For a bank surrounded by bad news, investors may ask why shares in Royal Bank of Scotland (RBS) has risen by nearly 75% since summer 2012. There's plenty of 'sell' ratings by analysts and the £20.8 billion cap continues to be lambasted by the press. So what's the real story?
There have been several signs that it is recovering from the financial crisis, which led to the government injecting £45 million into the bank to save it from bankruptcy.
First is the perception that it has access to plenty of cheap money to grow its loan book. Indeed, RBS has accessed £1 billion from the government’s Funding for Lending Scheme, which has been designed to provide banks with cheap capital.
Then in October, RBS pulled out of the government’s Asset Protection Scheme (APS), which insured its assets should there be any further problems. RBS has paid £2.5 billion into the scheme, which it joined under the conditions of its bail-out. Withdrawing from the scheme has not only saved the lender £800 million a year in fees, it signals that it no longer needs such protection.
But a closer look at RBS shows that all is not well. The bank has recorded losses in each of the four years since its bail-out and consensus predicts worse news when financial results for 2012 are published on 28 February.
The bank is far from danger and is set to report £3.75 billion annual loss, which is almost double the £2 billion it lost in 2011.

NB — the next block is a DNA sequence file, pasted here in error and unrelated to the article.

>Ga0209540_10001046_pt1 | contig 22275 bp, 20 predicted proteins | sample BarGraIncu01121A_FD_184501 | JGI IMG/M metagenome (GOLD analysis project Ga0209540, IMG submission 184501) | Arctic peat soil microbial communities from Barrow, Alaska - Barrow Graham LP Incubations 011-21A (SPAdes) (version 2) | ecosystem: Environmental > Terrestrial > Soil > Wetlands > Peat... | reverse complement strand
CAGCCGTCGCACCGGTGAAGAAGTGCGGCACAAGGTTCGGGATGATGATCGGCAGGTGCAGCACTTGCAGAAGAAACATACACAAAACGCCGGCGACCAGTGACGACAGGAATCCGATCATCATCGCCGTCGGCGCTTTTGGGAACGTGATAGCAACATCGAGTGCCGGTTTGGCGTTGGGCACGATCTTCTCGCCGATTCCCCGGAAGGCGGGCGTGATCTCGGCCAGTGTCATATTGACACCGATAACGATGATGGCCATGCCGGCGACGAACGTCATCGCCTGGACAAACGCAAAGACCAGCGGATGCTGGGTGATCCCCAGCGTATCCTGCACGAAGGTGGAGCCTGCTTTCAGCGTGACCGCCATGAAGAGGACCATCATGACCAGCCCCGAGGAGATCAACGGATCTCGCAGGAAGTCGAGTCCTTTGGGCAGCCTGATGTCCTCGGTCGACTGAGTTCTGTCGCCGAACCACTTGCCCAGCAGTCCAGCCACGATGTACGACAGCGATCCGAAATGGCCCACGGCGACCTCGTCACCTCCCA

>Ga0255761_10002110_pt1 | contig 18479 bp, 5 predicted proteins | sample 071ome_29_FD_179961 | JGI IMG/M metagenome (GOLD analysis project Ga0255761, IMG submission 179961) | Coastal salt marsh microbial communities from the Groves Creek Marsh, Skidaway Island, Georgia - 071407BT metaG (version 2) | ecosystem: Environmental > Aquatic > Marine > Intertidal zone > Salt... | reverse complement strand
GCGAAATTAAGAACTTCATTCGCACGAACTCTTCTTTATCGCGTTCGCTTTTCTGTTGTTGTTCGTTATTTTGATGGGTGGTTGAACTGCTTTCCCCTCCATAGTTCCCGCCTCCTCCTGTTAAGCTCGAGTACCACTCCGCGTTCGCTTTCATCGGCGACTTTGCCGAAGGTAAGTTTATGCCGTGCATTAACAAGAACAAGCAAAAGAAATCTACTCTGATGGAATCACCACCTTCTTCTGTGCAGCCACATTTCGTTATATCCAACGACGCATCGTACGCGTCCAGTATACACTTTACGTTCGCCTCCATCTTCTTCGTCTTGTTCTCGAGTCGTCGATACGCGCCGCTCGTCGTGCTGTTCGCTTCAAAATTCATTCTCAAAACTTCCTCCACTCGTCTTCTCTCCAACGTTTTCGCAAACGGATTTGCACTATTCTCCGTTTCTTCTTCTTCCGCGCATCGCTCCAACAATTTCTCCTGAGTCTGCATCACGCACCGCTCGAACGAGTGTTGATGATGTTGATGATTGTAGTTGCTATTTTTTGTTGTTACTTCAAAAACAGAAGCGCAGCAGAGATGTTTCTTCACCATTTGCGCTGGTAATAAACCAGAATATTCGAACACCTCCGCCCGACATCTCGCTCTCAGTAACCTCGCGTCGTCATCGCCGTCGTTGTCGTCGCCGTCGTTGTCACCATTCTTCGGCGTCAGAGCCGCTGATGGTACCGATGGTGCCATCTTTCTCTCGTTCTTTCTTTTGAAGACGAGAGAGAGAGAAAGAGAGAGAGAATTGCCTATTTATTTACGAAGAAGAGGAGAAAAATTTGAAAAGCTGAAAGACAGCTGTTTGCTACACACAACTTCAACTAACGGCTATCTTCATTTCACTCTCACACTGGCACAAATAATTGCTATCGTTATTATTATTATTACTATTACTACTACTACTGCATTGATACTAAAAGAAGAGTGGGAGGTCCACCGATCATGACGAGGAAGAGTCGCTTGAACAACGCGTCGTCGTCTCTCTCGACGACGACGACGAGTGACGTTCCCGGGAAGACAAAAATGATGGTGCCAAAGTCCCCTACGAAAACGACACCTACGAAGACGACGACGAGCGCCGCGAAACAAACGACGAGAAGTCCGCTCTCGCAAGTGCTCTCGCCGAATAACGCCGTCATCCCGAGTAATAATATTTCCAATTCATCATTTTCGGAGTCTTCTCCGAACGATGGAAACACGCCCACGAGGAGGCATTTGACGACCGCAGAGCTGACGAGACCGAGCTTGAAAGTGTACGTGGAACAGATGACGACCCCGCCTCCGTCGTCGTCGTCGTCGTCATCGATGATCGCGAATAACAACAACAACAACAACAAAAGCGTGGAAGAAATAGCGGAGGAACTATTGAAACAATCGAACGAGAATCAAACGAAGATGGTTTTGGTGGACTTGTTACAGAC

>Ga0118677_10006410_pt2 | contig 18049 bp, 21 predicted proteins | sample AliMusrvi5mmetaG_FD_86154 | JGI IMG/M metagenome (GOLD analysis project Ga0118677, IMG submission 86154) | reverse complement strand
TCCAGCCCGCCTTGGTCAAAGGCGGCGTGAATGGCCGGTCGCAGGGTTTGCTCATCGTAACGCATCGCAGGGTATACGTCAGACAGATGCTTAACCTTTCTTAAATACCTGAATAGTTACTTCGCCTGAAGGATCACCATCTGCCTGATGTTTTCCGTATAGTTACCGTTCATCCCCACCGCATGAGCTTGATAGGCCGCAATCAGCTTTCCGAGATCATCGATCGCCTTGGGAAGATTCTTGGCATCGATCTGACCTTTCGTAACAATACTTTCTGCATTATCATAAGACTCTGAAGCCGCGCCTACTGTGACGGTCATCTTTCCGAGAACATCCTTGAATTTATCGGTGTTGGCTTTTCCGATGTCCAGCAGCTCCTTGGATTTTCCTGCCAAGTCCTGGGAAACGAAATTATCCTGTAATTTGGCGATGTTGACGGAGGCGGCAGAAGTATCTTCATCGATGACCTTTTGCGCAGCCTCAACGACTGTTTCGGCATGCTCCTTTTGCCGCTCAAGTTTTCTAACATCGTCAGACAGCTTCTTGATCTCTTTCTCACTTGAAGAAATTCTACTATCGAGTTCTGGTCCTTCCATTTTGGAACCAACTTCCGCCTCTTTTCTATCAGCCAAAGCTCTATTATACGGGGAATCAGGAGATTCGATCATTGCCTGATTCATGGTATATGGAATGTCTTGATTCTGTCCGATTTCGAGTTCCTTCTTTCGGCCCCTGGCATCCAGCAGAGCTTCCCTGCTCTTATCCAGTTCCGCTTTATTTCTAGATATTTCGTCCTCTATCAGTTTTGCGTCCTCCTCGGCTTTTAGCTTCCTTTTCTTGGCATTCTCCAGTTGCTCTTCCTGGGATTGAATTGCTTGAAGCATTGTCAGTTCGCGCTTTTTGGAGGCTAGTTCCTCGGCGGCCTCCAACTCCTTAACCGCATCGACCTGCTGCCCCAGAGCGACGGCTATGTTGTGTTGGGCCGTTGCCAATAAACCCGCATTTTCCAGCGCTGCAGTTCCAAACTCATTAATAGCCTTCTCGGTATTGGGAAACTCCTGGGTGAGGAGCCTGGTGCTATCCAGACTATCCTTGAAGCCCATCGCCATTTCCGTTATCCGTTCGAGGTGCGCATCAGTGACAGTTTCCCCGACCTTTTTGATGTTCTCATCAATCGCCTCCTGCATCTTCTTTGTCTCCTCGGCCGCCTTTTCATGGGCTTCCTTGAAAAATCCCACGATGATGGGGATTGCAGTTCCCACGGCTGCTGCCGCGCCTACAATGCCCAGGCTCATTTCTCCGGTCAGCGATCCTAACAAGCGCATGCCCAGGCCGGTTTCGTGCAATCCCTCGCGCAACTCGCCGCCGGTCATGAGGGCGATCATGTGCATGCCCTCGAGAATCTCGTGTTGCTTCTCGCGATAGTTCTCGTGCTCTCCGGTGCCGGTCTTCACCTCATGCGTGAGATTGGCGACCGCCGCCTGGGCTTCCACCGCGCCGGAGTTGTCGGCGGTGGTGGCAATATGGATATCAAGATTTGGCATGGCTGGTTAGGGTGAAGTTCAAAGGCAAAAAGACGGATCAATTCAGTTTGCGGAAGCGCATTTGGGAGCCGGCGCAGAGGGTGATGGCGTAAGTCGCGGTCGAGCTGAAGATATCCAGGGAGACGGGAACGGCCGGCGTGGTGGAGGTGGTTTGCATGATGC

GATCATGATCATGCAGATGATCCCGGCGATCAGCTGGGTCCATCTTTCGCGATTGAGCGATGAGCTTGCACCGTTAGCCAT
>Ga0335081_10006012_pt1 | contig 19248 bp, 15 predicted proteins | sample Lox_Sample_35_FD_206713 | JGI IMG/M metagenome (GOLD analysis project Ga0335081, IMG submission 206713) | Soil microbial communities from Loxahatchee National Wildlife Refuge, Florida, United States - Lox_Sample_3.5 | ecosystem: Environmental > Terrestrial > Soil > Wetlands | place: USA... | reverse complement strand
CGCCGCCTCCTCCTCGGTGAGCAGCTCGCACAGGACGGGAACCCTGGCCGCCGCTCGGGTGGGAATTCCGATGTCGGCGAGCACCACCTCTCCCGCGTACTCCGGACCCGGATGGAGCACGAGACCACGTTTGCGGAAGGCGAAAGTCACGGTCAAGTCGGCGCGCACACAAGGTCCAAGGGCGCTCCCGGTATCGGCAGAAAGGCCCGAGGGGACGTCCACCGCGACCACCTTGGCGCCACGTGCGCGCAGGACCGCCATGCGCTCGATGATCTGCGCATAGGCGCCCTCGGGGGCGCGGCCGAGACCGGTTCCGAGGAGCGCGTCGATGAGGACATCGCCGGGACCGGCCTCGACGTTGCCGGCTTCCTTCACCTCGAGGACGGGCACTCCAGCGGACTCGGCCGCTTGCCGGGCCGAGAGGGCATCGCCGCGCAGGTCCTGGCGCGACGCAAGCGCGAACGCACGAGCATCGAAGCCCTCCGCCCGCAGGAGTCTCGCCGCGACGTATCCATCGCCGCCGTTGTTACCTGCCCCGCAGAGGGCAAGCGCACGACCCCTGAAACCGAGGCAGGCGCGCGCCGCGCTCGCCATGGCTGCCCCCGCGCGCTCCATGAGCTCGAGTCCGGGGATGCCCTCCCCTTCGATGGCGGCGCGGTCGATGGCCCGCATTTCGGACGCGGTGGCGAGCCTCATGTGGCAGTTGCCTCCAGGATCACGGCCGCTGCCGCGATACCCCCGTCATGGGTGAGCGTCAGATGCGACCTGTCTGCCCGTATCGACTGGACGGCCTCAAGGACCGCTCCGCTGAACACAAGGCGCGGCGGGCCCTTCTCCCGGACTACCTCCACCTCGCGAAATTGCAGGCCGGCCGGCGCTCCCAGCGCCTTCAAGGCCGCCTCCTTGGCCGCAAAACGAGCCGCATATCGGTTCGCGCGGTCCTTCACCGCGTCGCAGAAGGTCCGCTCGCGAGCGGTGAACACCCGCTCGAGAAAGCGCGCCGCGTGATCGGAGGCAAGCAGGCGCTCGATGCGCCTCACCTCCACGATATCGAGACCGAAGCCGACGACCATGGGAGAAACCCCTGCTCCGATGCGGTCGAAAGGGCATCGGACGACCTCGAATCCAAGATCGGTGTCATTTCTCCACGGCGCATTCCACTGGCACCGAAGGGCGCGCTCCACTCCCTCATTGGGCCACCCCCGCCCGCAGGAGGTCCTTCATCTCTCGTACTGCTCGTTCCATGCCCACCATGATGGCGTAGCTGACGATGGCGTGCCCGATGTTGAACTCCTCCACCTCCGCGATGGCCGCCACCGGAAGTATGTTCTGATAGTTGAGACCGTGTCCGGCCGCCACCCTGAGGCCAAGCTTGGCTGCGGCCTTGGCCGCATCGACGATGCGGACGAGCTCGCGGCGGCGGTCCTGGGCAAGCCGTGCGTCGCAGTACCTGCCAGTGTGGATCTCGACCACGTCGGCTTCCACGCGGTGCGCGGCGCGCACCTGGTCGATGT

At the heart of its problems are provisions for huge fines and compensation payments. The bank paid some £7.2 billion of fines and other charges during the year for the part it played in several scandals, which included manipulating the Libor rate and the miss-selling of payment protection insurance (PPI) and interest rate swaps.
It appears that shareholders looking to gain exposure to the banking industry preferred its peers in the first month of 2013. RBS was the worst performing UK bank in January with its shares jumping only 5.8% to 343.3p during the month. Barclays (BARC), which has also endured its fair-share of scandals in the past few years, showed a 14.7% improvement during the period.
The fines that have been increasing its losses may keep coming. Analysts at Investec predict the bank will not finish paying its fines until 2017.
Indeed, RBS expects to 'meaningfully increase' the £50 million it provided for interest-swap miss-selling in the second quarter of last year. Barclays was charged £450 million during 2012 for its part in the scandal.
Management are also bracing themselves for a huge fine over its manipulation of Libor. Following the £940 million UBS (UBS:NYSE) paid in December they are right to worry. But there could be more than money at stake for the bank when it comes to Libor. Reports suggest the authorities in the US want it to face criminal charges.
As RBS gears up to pay new fines and announce further losses, management are looking to get hold of as much cash as possible. This includes looking at ways to reclaim £100 million of bonus payments paid to its investment bankers.
Other low points for the bank last year include the collapse of its £1.7 billion deal to sell 361 of its branches to Santander (BNC). The Spanish bank pulled out of the deal after two years due to integration and logistical challenges.
It has also failed to secure a buyer for its mergers and acquisitions division, which reports claim the board has decided to close.
The government owns more than 80% of the bank and it is unsurprising to hear that they have not received a single enquiry from a potential buyer. RBS chairman Sir Philip Hampton wishes to start selling down the government’s stake before 2015’s election. No one can accuse him of being a pessimist.